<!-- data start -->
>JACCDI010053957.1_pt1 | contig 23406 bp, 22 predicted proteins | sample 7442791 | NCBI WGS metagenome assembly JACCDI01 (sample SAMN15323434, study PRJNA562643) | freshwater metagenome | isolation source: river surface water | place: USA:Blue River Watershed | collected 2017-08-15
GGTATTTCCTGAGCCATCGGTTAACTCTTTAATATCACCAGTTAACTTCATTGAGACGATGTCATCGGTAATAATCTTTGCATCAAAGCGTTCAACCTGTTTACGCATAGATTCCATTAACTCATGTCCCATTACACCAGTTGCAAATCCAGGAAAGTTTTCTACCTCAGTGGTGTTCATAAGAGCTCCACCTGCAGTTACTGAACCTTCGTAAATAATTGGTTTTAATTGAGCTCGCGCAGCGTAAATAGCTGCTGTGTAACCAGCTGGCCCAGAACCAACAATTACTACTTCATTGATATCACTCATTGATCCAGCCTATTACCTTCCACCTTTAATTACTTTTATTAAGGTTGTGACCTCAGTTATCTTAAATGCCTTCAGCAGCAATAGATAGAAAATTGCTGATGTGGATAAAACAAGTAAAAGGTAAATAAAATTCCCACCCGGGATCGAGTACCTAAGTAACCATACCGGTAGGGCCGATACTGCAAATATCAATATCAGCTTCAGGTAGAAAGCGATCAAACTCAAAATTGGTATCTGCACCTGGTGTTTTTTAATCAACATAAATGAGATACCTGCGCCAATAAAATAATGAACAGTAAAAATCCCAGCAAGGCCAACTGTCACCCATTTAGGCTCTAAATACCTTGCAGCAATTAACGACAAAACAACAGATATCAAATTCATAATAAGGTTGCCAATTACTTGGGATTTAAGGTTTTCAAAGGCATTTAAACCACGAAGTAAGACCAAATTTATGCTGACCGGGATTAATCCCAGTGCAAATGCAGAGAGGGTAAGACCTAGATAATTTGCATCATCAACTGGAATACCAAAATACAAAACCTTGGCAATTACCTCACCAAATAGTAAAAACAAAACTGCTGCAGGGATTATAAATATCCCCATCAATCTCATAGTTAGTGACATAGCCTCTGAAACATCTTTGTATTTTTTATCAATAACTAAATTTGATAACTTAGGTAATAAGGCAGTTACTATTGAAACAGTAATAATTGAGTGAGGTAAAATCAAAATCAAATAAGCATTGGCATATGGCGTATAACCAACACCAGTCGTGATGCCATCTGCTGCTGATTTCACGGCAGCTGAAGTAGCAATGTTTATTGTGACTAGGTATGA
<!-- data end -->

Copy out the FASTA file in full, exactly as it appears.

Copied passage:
>JACCDI010053957.1_pt1 | contig 23406 bp, 22 predicted proteins | sample 7442791 | NCBI WGS metagenome assembly JACCDI01 (sample SAMN15323434, study PRJNA562643) | freshwater metagenome | isolation source: river surface water | place: USA:Blue River Watershed | collected 2017-08-15
GGTATTTCCTGAGCCATCGGTTAACTCTTTAATATCACCAGTTAACTTCATTGAGACGATGTCATCGGTAATAATCTTTGCATCAAAGCGTTCAACCTGTTTACGCATAGATTCCATTAACTCATGTCCCATTACACCAGTTGCAAATCCAGGAAAGTTTTCTACCTCAGTGGTGTTCATAAGAGCTCCACCTGCAGTTACTGAACCTTCGTAAATAATTGGTTTTAATTGAGCTCGCGCAGCGTAAATAGCTGCTGTGTAACCAGCTGGCCCAGAACCAACAATTACTACTTCATTGATATCACTCATTGATCCAGCCTATTACCTTCCACCTTTAATTACTTTTATTAAGGTTGTGACCTCAGTTATCTTAAATGCCTTCAGCAGCAATAGATAGAAAATTGCTGATGTGGATAAAACAAGTAAAAGGTAAATAAAATTCCCACCCGGGATCGAGTACCTAAGTAACCATACCGGTAGGGCCGATACTGCAAATATCAATATCAGCTTCAGGTAGAAAGCGATCAAACTCAAAATTGGTATCTGCACCTGGTGTTTTTTAATCAACATAAATGAGATACCTGCGCCAATAAAATAATGAACAGTAAAAATCCCAGCAAGGCCAACTGTCACCCATTTAGGCTCTAAATACCTTGCAGCAATTAACGACAAAACAACAGATATCAAATTCATAATAAGGTTGCCAATTACTTGGGATTTAAGGTTTTCAAAGGCATTTAAACCACGAAGTAAGACCAAATTTATGCTGACCGGGATTAATCCCAGTGCAAATGCAGAGAGGGTAAGACCTAGATAATTTGCATCATCAACTGGAATACCAAAATACAAAACCTTGGCAATTACCTCACCAAATAGTAAAAACAAAACTGCTGCAGGGATTATAAATATCCCCATCAATCTCATAGTTAGTGACATAGCCTCTGAAACATCTTTGTATTTTTTATCAATAACTAAATTTGATAACTTAGGTAATAAGGCAGTTACTATTGAAACAGTAATAATTGAGTGAGGTAAAATCAAAATCAAATAAGCATTGGCATATGGCGTATAACCAACACCAGTCGTGATGCCATCTGCTGCTGATTTCACGGCAGCTGAAGTAGCAATGTTTATTGTGACTAGGTATGA